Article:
Imagination is a powerful tool. Imagine you live in a metropolitan city plagued by violence, corruption and all the malice imaginable. Now imagine for a moment, that the local government has called on the community to band together and create a consensus on how to fix the city and transform it into a modern and an innovative metropolis. See yourself sitting in a room, surrounded by local politicians, everyone discussing future government projects to cater to the neighbourhood’s needs. Feel that sense of ownership when both parties walk out of that room having signed agreements detailing the roles and responsibilities of both parties.
What if the city dedicates space for local and foreign companies to set up their offices? Envision an international cooperation agency that creates international ties to increase the flow of capital, products, services and knowledge. Imagine the city provides funding, space and mentorship to small and medium companies to help create businesses, proposals, financial plans and marketing strategies. Envision a large state-owned company being run by the municipal government that contributes 30 per cent of its revenue to the city. The company funds huge projects such as botanical gardens, planetarium, children’s interactive museums, libraries, large urban parks and even a 16,000 hectare park right outside the city. Not only that, but the company even funds 3,000 students annually and also has a fund to spur innovation and new businesses.
Now, this may sound like a fairy tale but it is the true story of Medellin, Columbia. The city was heralded as the “Innovative city of the year” by both Citibank and The Wall Street Journal. The local government changed Medellin from a drug capital into a modern and innovative city. The lessons learned from this city’s success story can be applied to any city in Pakistan, given that we have the determination and resolve to see the changes through. Some important goals guided and prioritised Medellin’s development projects. Those were as follows: a) indicators of human development and quality of life will guide public investment, focusing on first serving the ones in most need; b) public space and infrastructure must become the framework where education and culture are cultivated in places of encounter and coexistence; c) urban projects must simultaneously integrate physical, cultural and social components, improving not only places but also the life and interactions of people in the communities; d) the integrated metropolitan transport system must be used as the organising axis of mobility and projects in the city. All projects must be directly linked to the main transport system; e) the decision to make Medellín an educated city, with education and culture as priorities that guide programmes and projects.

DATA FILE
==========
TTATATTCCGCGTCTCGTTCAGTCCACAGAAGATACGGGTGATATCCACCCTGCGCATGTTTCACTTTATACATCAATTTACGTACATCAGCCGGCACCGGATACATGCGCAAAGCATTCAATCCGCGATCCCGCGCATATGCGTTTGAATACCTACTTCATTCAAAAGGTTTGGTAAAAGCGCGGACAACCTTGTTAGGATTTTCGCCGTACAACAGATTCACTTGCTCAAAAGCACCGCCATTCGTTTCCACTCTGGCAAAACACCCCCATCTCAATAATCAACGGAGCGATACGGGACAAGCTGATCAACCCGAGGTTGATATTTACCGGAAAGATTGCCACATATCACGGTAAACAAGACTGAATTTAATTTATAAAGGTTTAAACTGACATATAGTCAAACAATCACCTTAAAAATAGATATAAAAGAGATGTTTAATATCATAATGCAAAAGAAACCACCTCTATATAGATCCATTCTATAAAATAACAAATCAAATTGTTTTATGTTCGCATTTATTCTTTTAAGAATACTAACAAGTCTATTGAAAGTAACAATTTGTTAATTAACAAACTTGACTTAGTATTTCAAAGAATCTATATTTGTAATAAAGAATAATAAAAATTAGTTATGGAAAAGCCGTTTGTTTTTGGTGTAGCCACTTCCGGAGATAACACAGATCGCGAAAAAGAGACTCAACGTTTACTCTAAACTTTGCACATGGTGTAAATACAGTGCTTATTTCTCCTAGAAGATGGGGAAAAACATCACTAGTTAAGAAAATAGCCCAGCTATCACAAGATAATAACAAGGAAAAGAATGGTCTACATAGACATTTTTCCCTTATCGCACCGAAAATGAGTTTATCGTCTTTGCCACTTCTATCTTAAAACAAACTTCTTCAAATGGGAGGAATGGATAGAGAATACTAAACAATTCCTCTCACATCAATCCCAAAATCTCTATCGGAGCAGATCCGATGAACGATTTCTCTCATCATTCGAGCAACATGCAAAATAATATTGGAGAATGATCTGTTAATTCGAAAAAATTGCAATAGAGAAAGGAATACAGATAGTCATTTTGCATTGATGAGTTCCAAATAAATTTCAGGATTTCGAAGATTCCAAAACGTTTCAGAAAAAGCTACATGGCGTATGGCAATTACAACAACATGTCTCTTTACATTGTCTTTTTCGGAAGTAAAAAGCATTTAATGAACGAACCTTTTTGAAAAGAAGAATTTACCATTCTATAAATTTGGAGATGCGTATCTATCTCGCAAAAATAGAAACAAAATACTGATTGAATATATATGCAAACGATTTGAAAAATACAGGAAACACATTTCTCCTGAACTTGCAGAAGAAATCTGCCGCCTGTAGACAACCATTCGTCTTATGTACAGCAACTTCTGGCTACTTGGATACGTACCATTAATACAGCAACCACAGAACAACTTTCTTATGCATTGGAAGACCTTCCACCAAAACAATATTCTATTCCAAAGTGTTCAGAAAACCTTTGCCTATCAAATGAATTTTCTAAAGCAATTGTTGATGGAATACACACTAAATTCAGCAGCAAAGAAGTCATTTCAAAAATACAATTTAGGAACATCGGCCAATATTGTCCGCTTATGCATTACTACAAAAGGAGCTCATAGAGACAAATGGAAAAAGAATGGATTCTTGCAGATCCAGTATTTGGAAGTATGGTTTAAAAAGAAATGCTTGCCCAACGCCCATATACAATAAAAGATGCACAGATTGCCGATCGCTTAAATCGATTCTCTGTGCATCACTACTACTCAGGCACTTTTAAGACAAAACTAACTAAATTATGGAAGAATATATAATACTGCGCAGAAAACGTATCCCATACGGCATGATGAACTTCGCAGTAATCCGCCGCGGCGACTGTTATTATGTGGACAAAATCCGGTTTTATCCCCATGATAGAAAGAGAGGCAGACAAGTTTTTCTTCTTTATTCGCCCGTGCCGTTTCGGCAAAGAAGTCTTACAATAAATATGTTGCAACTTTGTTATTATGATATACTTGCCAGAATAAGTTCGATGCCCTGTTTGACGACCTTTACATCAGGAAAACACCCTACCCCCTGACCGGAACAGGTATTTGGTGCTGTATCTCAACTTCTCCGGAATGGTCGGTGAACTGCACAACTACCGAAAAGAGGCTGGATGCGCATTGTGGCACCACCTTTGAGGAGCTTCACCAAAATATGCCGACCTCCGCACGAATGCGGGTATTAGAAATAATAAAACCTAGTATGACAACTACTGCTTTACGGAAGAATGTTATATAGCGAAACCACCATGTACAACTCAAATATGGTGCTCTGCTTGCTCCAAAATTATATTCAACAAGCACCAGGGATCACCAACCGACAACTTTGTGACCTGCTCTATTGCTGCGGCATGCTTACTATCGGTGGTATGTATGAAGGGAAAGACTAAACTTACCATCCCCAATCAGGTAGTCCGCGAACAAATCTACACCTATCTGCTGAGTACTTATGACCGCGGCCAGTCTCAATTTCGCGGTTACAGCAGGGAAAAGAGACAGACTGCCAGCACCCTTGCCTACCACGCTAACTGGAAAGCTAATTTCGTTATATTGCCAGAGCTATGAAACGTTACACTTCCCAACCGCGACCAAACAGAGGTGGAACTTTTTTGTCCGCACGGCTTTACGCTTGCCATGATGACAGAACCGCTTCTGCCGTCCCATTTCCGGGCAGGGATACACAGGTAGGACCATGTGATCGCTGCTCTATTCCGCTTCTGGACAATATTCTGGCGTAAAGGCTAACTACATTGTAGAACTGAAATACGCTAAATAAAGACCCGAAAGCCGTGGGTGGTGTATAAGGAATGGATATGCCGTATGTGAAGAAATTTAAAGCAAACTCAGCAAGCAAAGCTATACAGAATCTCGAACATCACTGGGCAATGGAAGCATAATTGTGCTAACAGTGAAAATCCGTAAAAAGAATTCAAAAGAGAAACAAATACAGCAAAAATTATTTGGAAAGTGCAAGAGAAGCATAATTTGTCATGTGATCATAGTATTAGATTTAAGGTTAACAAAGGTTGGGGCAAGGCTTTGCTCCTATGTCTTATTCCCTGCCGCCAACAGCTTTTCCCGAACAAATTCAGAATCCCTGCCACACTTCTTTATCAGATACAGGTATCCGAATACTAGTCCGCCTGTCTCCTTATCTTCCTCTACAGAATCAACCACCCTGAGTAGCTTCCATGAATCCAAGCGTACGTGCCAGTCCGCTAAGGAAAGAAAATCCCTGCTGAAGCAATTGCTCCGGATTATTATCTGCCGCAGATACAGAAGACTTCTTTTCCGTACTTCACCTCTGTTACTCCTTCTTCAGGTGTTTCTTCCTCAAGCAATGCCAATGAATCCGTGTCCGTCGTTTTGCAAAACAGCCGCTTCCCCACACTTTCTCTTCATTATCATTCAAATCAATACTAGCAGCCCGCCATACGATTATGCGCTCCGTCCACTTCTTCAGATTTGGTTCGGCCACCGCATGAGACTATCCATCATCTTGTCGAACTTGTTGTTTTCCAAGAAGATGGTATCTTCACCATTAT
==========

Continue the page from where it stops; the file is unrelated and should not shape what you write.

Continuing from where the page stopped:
All these were not mere words eloquently crafted by an expensive speech-writer to win an election, but goals that are meaningful. Their usefulness was proven by the mayor of Medellin, and our policymakers can make use of these ideas. Meaningful infrastructure development is good, but haphazard infrastructure development is not. It is said that if we plan cities for cars, traffic and noise, we will get more cars, traffic and noise. However, if cities are planned for healthy people and places, we will get more healthy people and places. Moreover, local governments rarely take local opinion or input before making decisions, which weakens the sense of ownership and pride that locals may feel about the decisions made by those in charge.
There is this powerful idea of the ‘Power of 10’ — the number can vary. But the idea is, basically, that if we can do 10 things to attract people to one place (such as a place to sit and play, art to touch, music to hear, food to eat, history to experience and people to meet), then we may have designed a good place. We can then further it by creating 10 such places. We can then create 10 such places in 10 other neighbourhoods. This will snowball into a massive project that will drastically improve the life of every citizen.
As a nation, and as individuals, we need to take a step back and evaluate our current developments. Are they truly what we need to improve the lives of everyone involved? Or does the answer to that question lie in the fairy tale of Medellin?
This opinion was published in the Express Tribune on May 01, 2016.